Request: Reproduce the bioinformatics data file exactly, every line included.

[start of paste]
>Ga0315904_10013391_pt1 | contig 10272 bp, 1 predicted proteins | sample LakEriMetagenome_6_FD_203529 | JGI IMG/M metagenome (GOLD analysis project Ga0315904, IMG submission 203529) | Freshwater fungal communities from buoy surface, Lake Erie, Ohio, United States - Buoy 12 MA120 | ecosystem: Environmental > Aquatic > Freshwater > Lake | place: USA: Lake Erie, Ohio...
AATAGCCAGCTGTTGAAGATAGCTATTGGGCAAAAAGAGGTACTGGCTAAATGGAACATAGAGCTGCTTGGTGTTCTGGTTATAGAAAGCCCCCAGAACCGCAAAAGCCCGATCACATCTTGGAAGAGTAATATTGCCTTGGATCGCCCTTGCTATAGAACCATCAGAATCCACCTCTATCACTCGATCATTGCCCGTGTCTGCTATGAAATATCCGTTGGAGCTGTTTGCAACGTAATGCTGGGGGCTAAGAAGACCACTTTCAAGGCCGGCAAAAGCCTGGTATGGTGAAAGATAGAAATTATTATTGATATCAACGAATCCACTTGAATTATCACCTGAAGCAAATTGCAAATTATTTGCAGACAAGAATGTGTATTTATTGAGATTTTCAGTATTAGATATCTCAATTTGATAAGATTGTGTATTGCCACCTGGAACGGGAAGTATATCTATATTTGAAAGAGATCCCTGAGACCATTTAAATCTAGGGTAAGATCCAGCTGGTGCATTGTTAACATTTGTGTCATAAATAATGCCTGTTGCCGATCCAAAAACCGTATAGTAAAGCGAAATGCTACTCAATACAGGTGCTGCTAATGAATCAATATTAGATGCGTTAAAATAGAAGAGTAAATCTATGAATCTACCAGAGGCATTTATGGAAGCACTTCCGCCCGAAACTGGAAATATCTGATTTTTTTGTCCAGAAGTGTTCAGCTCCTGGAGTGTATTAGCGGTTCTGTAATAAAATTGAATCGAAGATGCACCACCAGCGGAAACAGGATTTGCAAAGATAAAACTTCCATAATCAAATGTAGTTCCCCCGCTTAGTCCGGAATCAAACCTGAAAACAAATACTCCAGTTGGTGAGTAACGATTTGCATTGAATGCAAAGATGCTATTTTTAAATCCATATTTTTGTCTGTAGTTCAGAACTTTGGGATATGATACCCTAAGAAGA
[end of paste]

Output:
>Ga0315904_10013391_pt1 | contig 10272 bp, 1 predicted proteins | sample LakEriMetagenome_6_FD_203529 | JGI IMG/M metagenome (GOLD analysis project Ga0315904, IMG submission 203529) | Freshwater fungal communities from buoy surface, Lake Erie, Ohio, United States - Buoy 12 MA120 | ecosystem: Environmental > Aquatic > Freshwater > Lake | place: USA: Lake Erie, Ohio...
AATAGCCAGCTGTTGAAGATAGCTATTGGGCAAAAAGAGGTACTGGCTAAATGGAACATAGAGCTGCTTGGTGTTCTGGTTATAGAAAGCCCCCAGAACCGCAAAAGCCCGATCACATCTTGGAAGAGTAATATTGCCTTGGATCGCCCTTGCTATAGAACCATCAGAATCCACCTCTATCACTCGATCATTGCCCGTGTCTGCTATGAAATATCCGTTGGAGCTGTTTGCAACGTAATGCTGGGGGCTAAGAAGACCACTTTCAAGGCCGGCAAAAGCCTGGTATGGTGAAAGATAGAAATTATTATTGATATCAACGAATCCACTTGAATTATCACCTGAAGCAAATTGCAAATTATTTGCAGACAAGAATGTGTATTTATTGAGATTTTCAGTATTAGATATCTCAATTTGATAAGATTGTGTATTGCCACCTGGAACGGGAAGTATATCTATATTTGAAAGAGATCCCTGAGACCATTTAAATCTAGGGTAAGATCCAGCTGGTGCATTGTTAACATTTGTGTCATAAATAATGCCTGTTGCCGATCCAAAAACCGTATAGTAAAGCGAAATGCTACTCAATACAGGTGCTGCTAATGAATCAATATTAGATGCGTTAAAATAGAAGAGTAAATCTATGAATCTACCAGAGGCATTTATGGAAGCACTTCCGCCCGAAACTGGAAATATCTGATTTTTTTGTCCAGAAGTGTTCAGCTCCTGGAGTGTATTAGCGGTTCTGTAATAAAATTGAATCGAAGATGCACCACCAGCGGAAACAGGATTTGCAAAGATAAAACTTCCATAATCAAATGTAGTTCCCCCGCTTAGTCCGGAATCAAACCTGAAAACAAATACTCCAGTTGGTGAGTAACGATTTGCATTGAATGCAAAGATGCTATTTTTAAATCCATATTTTTGTCTGTAGTTCAGAACTTTGGGATATGATACCCTAAGAAGA